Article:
This is a long rant by Cat Valente – and it’s really, really good. Though I’m quoting a particularly good bit from the end, it’s worth reading the whole thing.
Don’t ever stop talking to each other. It’s what the internet is really and truly for. Talk to each other and listen to each other. But don’t ever stop connecting. Be a prodigy of the new world. Stand up for the truth no matter how often they take our voices away and try to replace the idea of reality with fucking insane Lovecraftian shit. Don’t give up, don’t let them have this world. Love things. Love people. Love the small and the weird and the new.
Because that’s what fascists can’t do. They don’t love white people or straight people or silent women or binary enforced gender or forced birth or even really money. They want those things to be the only acceptable or even visible choices, but they don’t love them. They don’t even want to think about them. They want them to be automatically considered superior and universally mandated so they don’t have to think about them—or else what do you think the fury over other people wearing masks was ever about? The need to be right without thinking about it, and never have to see anything that wakens a spark of doubt in their own choices.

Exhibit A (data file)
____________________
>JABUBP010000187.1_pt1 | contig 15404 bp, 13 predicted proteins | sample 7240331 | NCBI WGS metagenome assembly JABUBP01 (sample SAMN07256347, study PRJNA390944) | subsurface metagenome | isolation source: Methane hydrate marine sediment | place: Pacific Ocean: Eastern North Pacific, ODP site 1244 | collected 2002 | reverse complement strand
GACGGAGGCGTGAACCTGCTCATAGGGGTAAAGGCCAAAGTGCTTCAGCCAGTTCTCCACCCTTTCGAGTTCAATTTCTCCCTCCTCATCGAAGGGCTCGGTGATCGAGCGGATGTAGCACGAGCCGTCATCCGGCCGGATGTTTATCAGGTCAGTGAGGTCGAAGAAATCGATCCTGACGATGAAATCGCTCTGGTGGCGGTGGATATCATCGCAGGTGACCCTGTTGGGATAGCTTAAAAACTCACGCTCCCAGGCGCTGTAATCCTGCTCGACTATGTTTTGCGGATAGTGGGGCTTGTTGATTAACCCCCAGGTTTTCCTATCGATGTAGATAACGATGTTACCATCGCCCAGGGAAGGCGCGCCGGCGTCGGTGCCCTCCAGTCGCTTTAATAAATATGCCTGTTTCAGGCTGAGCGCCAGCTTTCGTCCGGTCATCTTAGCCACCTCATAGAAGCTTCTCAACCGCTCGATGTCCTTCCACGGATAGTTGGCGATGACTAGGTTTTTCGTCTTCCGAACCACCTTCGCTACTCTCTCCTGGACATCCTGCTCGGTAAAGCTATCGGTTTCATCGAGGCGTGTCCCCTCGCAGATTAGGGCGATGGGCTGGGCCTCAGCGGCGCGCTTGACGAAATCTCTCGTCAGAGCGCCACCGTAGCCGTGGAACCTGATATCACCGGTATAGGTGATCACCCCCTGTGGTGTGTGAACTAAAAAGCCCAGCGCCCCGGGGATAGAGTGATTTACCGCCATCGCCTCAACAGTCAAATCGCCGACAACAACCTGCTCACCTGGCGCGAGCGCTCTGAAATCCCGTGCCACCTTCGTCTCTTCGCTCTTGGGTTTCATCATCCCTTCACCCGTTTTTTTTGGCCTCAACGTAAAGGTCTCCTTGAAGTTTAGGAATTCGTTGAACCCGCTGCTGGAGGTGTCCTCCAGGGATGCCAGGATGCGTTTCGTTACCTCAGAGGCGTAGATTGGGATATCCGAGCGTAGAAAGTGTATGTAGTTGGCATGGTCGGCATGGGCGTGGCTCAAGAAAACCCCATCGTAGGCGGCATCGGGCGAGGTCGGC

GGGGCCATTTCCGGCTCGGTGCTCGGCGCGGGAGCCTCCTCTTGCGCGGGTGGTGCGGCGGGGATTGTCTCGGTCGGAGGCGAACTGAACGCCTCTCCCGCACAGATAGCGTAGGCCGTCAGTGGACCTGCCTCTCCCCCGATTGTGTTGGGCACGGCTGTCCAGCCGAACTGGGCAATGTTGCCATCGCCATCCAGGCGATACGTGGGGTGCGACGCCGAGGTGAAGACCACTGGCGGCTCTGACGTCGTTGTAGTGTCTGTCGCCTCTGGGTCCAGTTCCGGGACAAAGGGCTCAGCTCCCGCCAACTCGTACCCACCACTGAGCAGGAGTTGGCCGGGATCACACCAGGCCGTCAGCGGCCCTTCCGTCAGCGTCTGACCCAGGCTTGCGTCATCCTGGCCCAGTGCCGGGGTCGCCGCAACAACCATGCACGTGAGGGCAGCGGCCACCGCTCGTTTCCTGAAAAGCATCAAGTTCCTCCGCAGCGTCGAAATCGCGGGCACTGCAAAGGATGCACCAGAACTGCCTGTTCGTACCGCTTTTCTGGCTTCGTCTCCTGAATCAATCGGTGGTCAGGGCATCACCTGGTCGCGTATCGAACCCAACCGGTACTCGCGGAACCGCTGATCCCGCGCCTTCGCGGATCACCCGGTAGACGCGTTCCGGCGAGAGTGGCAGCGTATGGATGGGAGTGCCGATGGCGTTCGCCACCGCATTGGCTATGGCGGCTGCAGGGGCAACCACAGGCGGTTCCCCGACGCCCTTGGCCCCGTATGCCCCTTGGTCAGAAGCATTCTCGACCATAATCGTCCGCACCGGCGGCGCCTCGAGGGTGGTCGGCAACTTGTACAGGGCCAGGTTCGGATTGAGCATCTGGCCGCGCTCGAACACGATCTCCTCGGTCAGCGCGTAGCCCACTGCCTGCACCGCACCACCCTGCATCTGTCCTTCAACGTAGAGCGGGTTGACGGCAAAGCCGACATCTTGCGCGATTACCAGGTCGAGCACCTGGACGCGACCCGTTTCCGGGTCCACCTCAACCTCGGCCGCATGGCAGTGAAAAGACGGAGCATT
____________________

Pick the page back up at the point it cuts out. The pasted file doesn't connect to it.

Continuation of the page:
Obey, do not imagine, do not differ.
That’s nothing to do with love. Love is gentle, love is kind, remember? They need the attention being terrible brings them, but they don’t love it any more than a car loves gas. Sometimes I don’t even think they love themselves. Sometimes I’m pretty sure of it. They certainly never seem happy, even when they win. Musk doesn’t seem happy at all.
Geeks, though. Us weird geeks making communities in the ether? We love. We love so stupidly hard. We try to be happy. We get enthusiastic and devote ourselves to saving whales and trees and cancelled science fiction shows and each other. The energy we make in these spaces, the energy we make when we support and uplift and encourage and excite each other is something people like Musk can never understand or experience, which is why they keep smashing the windows in to try and get it, only to find the light they hungered for is already gone. Moved on, always a little beyond their reach.